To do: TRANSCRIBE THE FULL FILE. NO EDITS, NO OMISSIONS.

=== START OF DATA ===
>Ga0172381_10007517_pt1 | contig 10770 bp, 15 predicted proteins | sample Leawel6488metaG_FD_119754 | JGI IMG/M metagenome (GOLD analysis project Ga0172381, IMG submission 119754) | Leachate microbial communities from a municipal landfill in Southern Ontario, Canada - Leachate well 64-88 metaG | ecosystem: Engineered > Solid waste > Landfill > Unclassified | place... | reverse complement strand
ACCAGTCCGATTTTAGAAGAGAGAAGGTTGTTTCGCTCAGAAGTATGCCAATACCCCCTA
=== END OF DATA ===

>Ga0172381_10007517_pt1 | contig 10770 bp, 15 predicted proteins | sample Leawel6488metaG_FD_119754 | JGI IMG/M metagenome (GOLD analysis project Ga0172381, IMG submission 119754) | Leachate microbial communities from a municipal landfill in Southern Ontario, Canada - Leachate well 64-88 metaG | ecosystem: Engineered > Solid waste > Landfill > Unclassified | place... | reverse complement strand
ACCAGTCCGATTTTAGAAGAGAGAAGGTTGTTTCGCTCAGAAGTATGCCAATACCCCCTA